That will mean, for each of the players, increased dedication to the craft and, especially for Stallworth, more attention to conditioning. That the former Tennessee star has missed eight games in two seasons is attributable to nagging hamstring injuries that also limited him at times in college. Stallworth has concentrated much more on physical readiness this offseason and, from a technical standpoint, paid a lot more attention to detail. Lelie, who also has a history of hamstring strains, and Walker likewise have been more diligent on and off the field.
"You can see some of the detail stuff, the things we used to have to try to drill into Javon, coming naturally now," said Packers offensive coordinator Tom Rossley. "It's seems that those things have sunk in now. He's doing things more naturally. We saw in the second half of (last season) what he can do. This has to be a big year for him."
It is, indeed, a critical season for all three of the 2002 first-round wide receivers. None of the three is in jeopardy yet of having the "bust" tag hung on him. It would be hyperbole to suggest patience is wearing thin. But a three-year gestation period, most grizzled old scouts would agree, is plenty of time to work through the rough spots. The three wide receivers won't disagree with that notion.
"Yeah, it's time now," Lelie said, "to make it happen."
Around the league
It remains the longest of long shots, but there is still some chance that unrestricted free agent middle linebacker Jeremiah Trotter could return to the Philadelphia Eagles, a team with which he made two Pro Bowl appearances but which also released him in the spring of 2002. Word is that Trotter was trying to contact some Philadelphia officials this week, most notably coach Andy Reid, to see if there were any residual hard feelings that might preclude the club from reuniting him with coordinator Jim Johnson. Trotter, or course, was tagged as a "franchise" player by the Eagles in 2002, but the team subsequently rescinded that marker, making him a free agent. Trotter signed with Washington, had two good but not spectacular seasons, then was cut this spring for salary cap considerations. Philadelphia returns Mark Simoneau at middle linebacker and, while the spin from the Eagles is that the four-year veteran has looked improved in his second spring in their system, he is definitely coming off a roller coaster '03 season. But Johnson prefers a middle linebacker who can "run downhill" to the ball, and Simoneau might be quicker than Trotter at this point. Trotter remains a solid defender against the run, but past knee problems have reduced his range, for sure. It's a bit surprising that Minnesota, which has projected second-year pro E.J. Henderson into the starting middle linebacker vacancy created by the retirement of Greg Biekert, hasn't considered signing Trotter, at least as an insurance policy. Henderson is talented by has been hounded this spring by a series of offseason problems. He was found guilty on Thursday of drunken driving charges in Maryland and was allegedly involved in a June 6 melee outside a Minneapolis night club.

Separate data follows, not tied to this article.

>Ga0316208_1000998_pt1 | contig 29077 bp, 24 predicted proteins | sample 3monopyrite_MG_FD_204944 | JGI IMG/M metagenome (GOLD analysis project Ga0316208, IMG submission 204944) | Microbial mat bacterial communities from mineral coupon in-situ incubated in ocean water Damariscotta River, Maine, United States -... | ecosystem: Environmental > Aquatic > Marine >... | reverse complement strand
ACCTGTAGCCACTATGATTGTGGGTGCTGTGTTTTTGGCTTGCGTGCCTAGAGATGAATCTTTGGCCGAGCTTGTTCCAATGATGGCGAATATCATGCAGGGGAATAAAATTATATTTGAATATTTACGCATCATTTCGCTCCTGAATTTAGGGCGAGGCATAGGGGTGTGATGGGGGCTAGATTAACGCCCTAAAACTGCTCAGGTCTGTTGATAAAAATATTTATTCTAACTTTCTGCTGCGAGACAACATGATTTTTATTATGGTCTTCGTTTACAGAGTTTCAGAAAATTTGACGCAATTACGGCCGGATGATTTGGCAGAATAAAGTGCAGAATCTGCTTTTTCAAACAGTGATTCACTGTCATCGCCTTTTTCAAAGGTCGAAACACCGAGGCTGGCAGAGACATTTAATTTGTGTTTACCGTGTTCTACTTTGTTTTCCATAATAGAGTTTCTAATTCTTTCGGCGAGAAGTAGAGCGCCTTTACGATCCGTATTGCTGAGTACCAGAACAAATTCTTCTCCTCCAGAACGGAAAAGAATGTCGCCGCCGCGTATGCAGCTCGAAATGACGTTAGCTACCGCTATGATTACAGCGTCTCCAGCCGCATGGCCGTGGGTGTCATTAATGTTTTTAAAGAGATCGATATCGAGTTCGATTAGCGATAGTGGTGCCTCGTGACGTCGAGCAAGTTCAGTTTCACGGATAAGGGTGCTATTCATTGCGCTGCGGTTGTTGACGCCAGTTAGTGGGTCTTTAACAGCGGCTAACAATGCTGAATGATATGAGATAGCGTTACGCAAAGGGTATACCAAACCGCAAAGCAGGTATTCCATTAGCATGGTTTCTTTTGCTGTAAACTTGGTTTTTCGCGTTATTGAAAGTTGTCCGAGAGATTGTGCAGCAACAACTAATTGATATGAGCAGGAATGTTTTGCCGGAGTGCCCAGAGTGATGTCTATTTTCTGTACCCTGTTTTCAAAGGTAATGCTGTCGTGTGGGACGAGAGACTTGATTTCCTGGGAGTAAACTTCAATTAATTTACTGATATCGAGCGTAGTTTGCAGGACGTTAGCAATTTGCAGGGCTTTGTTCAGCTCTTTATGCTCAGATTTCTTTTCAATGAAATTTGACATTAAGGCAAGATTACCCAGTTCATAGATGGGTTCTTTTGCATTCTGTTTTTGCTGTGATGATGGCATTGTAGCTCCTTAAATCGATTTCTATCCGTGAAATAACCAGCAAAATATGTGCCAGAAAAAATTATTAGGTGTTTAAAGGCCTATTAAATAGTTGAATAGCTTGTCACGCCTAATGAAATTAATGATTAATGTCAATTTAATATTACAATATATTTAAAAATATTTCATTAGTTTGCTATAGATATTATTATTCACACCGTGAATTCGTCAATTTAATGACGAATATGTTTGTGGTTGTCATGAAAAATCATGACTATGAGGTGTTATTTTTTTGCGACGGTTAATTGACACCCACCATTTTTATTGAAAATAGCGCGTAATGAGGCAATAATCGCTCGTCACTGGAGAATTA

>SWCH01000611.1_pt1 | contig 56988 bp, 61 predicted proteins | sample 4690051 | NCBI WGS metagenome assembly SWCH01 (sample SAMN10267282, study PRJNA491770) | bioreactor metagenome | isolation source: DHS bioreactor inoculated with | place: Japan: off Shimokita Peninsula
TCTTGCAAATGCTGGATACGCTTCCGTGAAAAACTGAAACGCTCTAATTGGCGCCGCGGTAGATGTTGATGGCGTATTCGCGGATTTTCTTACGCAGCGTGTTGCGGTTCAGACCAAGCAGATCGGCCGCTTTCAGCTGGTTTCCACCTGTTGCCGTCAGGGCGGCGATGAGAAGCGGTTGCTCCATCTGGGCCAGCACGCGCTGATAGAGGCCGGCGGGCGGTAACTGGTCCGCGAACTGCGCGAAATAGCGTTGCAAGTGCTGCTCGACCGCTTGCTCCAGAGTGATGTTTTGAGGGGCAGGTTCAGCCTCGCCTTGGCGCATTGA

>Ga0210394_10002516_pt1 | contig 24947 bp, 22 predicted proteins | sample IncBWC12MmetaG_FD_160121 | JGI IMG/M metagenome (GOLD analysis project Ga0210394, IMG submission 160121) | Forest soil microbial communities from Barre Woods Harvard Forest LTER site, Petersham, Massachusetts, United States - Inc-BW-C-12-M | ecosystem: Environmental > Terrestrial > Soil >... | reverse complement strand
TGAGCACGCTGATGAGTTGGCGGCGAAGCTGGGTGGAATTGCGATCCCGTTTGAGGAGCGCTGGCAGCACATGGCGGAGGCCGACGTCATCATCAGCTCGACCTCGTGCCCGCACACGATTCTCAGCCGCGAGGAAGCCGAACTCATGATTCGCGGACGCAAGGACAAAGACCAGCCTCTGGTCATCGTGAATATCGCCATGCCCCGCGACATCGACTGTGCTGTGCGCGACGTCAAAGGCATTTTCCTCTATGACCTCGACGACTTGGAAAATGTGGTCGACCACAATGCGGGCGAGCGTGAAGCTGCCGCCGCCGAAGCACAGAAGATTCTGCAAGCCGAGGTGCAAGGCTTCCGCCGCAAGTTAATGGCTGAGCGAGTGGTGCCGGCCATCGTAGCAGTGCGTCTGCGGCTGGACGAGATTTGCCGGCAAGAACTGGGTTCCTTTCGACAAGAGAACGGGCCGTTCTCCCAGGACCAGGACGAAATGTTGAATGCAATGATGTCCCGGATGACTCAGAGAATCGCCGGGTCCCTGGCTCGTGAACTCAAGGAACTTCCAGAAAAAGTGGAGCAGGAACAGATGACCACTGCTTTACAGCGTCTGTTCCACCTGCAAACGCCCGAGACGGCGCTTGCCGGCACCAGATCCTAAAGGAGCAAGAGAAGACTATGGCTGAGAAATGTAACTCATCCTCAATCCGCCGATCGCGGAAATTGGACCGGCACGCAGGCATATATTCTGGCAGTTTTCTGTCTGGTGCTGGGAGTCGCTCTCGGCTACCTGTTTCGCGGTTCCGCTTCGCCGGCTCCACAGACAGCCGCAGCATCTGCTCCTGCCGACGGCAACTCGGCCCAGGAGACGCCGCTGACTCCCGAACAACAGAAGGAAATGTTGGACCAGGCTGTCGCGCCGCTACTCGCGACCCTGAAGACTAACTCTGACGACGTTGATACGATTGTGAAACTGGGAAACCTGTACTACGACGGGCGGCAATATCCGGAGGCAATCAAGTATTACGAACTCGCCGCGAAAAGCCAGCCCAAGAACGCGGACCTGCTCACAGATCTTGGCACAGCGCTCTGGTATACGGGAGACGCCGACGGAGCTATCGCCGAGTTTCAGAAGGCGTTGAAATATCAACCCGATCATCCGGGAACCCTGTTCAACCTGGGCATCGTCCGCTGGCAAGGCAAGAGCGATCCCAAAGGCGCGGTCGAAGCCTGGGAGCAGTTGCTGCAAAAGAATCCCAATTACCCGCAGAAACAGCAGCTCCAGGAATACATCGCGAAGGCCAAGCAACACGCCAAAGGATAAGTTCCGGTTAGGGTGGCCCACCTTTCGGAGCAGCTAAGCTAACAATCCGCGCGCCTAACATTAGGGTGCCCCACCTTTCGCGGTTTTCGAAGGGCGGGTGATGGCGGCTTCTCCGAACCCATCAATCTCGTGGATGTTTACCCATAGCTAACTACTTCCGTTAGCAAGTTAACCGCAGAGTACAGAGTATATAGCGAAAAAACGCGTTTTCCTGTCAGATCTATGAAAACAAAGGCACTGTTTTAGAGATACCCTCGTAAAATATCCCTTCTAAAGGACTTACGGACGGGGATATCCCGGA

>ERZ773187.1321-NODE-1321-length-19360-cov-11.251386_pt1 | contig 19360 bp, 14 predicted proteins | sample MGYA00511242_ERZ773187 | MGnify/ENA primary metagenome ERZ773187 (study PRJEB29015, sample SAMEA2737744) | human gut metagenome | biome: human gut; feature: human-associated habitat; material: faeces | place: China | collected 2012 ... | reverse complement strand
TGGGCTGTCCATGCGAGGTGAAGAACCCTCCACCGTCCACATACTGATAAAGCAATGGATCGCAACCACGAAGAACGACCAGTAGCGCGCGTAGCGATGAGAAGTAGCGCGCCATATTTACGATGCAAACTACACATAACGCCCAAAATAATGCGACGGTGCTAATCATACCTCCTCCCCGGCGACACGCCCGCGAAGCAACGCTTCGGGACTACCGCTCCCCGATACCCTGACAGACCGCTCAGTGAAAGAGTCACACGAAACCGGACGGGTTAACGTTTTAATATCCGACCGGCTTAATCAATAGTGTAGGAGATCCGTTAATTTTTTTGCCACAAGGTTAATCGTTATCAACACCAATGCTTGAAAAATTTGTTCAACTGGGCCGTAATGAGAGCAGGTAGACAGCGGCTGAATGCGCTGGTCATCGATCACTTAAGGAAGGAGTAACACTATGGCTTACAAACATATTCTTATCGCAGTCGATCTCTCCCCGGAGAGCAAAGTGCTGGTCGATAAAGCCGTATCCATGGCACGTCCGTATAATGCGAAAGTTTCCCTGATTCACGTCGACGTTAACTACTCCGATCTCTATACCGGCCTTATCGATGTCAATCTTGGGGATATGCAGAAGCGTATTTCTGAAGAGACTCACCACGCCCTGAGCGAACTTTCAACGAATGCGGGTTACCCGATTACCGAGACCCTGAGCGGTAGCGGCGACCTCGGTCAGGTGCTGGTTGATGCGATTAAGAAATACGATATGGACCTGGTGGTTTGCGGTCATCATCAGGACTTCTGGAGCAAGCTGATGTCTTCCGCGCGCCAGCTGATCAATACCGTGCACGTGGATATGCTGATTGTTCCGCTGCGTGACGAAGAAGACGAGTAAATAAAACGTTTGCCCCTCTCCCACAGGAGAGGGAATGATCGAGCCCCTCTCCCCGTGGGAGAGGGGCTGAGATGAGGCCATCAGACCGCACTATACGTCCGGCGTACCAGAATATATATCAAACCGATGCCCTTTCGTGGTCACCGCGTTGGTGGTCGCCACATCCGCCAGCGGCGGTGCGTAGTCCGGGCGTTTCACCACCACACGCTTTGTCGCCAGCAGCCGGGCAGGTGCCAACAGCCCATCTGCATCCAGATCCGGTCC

New York Jets officials continue to manifest optimism about the future of getting their own stadium as part of a plan to redevelop a large Westside tract in Manhattan. The club, in fact, has gotten endorsements from prominent politicians and business leaders as it seeks support for the $1.4 billion project. But in writing a negative draft report opposing the project, according to the New York Times, the Regional Plan Association could be throwing up a fairly formidable hurdle. "There is no compelling need to place this facility in a part of the city that should be devoted to high-value, high-density office and residential development," read the report, obtained by the newspaper. The Regional Plan Association is an influential private planning organization and was the first group to publicly criticize the plan which, in addition to the stadium, includes an expanded convention center, apartments, parks, skyscrapers, and a subway extension along the Hudson riverfront. It was followed quickly by the New York Public Interest Group, which almost immediately piggy-backed onto the opposition side. It remains to be seen if opposition by the Regional Plan Association prompts other groups to speak out against the project. To date, there has been very little negative press, but some New York civic groups are said to privately oppose it, while remaining quiet for fear of alienating the administration of Mayor Michael Bloomberg. "It's never easy disagreeing with the mayor, and it's even harder when it's the core of what his administration wants to accomplish," said Gene Russianoff of the New York Public Interest Group. "(But) you could dress up the stadium with restaurants, flea markets and a deck to a waterfront park, and it's still a giant, bulky box between the city and the waterfront. There are some serious questions about whether the economic benefits they project will work out."